Saving our town centres – by Brian Binley MP

Our town and city centres lie at the heart of our communities and are as vital to their health as the heart is to the body. Yet over the last thirty years or so, the centres of many of our communities have suffered a gradual but persistent decline. Ring roads have isolated them, parking charges have depleted them, out-of-town development detracted from them, poor planning undermined them and anti-social behaviour made them less safe and less attractive places to visit.

Whilst many of the individual factors might in themselves not seem to cause major harm, their combined effect over many years can be to put once-active and robust community hubs into seemingly interminable decline. This naturally has an impact on the pride and sense of belonging people feel towards their own communities, but also their country too. Too often I hear people say their town centre is a mess, and in the very next breath add that the country is going downhill, almost as though the two were directly linked. And perhaps they are.                   

The most obvious symptom of this decline is the near disappearance of the independent small retailer from our high streets. They provide diversity, charm, interest and a level of personal service that is becoming all too rare in today’s town centre, and their loss is keenly felt by many. The boarded-up shop fronts, the graffiti, the absence of visitors, all pay sad testimony to the decay of so many of our towns.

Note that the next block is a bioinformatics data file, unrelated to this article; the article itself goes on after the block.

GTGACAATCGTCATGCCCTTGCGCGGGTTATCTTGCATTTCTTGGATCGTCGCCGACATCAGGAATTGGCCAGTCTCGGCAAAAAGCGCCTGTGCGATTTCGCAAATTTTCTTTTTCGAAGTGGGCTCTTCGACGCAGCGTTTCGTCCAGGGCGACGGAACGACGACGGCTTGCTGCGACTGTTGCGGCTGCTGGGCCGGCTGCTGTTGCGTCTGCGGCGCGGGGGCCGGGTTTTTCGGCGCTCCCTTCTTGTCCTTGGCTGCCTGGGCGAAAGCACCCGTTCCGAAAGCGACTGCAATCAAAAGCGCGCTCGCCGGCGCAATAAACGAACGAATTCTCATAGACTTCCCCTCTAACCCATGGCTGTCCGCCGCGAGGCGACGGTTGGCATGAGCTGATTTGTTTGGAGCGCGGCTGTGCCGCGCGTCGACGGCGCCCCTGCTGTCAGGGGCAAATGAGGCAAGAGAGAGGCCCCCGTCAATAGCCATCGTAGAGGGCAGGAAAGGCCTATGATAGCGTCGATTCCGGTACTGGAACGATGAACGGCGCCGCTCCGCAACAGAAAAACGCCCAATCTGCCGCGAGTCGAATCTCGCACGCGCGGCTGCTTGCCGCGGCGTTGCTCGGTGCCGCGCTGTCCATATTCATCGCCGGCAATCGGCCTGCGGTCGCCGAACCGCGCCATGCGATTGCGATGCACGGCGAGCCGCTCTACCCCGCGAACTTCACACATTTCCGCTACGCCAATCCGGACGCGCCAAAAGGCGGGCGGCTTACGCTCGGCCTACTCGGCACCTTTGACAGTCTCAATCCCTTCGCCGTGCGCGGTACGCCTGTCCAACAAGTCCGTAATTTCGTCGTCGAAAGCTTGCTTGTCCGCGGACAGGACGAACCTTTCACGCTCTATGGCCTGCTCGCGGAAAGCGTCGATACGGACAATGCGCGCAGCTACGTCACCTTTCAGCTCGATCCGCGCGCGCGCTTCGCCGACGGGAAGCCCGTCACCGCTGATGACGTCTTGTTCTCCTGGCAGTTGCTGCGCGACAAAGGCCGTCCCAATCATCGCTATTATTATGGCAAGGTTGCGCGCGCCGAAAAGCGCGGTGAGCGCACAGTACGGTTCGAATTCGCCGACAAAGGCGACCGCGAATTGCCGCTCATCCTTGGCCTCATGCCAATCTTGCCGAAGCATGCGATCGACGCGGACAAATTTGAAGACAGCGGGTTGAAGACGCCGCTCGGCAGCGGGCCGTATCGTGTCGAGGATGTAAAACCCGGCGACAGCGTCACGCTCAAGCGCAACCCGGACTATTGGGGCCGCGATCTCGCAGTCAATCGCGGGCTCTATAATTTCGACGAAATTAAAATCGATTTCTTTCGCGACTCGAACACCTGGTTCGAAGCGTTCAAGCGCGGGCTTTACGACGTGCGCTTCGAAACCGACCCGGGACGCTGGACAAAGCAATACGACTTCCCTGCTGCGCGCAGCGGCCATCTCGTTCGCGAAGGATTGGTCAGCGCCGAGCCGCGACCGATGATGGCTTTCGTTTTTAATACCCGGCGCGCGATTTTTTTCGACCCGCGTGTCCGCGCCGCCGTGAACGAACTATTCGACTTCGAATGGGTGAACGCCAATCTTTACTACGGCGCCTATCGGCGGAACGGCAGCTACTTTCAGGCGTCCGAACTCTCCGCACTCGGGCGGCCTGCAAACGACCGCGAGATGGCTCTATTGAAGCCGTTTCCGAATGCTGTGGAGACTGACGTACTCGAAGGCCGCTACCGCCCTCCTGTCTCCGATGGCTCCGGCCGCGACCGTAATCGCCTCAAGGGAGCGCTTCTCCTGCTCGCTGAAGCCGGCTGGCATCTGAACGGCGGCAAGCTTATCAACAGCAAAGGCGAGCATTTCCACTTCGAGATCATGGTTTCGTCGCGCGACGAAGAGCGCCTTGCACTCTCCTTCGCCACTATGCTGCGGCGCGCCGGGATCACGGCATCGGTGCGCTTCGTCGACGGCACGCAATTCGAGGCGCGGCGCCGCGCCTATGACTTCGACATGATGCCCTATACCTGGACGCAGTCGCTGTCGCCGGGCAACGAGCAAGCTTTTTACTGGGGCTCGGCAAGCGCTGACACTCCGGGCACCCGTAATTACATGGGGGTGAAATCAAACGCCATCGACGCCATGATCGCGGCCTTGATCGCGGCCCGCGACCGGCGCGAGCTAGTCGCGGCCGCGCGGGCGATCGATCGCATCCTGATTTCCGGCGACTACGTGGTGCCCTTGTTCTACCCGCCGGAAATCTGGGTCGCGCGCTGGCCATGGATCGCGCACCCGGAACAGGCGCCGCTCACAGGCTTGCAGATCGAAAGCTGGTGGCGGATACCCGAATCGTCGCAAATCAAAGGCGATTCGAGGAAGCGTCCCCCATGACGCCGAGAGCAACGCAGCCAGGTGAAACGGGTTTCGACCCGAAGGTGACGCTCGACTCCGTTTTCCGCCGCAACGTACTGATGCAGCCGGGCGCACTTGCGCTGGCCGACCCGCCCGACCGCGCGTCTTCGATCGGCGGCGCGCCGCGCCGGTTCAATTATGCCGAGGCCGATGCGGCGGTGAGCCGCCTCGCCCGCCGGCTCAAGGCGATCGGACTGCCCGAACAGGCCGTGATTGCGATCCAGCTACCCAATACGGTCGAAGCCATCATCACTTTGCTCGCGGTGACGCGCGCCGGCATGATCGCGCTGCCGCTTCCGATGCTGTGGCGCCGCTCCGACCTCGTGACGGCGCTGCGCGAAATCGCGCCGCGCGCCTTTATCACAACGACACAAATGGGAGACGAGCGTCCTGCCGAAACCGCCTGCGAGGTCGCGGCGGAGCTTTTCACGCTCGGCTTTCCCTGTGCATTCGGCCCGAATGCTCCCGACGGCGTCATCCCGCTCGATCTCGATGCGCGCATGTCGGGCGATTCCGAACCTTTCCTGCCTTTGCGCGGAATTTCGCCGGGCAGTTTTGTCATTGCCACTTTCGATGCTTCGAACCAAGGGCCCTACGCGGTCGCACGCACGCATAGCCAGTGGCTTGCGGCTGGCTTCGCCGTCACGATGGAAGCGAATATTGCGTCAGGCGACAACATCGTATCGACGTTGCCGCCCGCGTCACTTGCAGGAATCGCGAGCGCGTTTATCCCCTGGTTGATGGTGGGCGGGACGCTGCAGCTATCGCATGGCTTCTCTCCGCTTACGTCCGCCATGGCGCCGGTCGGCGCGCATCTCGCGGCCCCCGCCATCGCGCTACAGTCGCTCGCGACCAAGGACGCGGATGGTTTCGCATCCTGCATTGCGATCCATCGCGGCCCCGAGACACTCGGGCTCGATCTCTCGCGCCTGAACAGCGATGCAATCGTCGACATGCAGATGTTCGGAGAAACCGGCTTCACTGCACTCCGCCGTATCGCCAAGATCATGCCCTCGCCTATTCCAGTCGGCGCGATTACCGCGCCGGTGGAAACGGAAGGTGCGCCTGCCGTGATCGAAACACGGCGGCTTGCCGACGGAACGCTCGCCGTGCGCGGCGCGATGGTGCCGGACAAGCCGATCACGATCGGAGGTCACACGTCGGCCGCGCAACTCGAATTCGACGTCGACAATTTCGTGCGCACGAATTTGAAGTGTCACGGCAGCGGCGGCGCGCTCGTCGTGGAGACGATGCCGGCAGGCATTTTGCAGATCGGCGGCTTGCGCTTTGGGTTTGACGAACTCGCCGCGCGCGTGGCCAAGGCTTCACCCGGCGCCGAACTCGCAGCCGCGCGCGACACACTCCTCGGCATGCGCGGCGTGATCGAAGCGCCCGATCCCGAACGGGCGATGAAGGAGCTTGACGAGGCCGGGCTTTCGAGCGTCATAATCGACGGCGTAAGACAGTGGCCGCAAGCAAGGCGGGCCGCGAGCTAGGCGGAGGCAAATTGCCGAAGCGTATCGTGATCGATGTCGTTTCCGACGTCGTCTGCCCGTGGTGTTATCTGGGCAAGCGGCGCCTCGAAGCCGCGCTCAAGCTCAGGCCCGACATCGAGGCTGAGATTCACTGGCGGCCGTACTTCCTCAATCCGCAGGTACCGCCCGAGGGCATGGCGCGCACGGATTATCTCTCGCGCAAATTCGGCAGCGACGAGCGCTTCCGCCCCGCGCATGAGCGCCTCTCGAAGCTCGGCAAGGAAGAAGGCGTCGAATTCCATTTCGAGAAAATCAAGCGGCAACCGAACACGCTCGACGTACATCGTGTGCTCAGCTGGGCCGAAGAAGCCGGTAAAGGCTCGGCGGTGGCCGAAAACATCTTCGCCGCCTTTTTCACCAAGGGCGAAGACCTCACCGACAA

However the trend is not irreversible; restoring small shops to our town centres can be as iconic as restoring salmon to the Thames.

The Conservative Party Enterprise Group has produced a strategy for restoring the ability of local communities to act collectively to rebuild the health of their community hubs. It suggests a new framework together with possible options which are by no means prescriptive and through which new local ventures can be mobilised to support a new wave of community revitalisation, be it in satellite areas around big cities, in smaller cities, towns or in the village high street.

With people in local communities acting together to revitalise our high streets, the Group believes we can create a renewed sense of well-being which will impact upon the health of the nation as a whole and they recommend the report to the Conservative Party as a positive framework for a new Conservative Government.

Should you require a copy of the report please contact Mr Binley’s office by emailing


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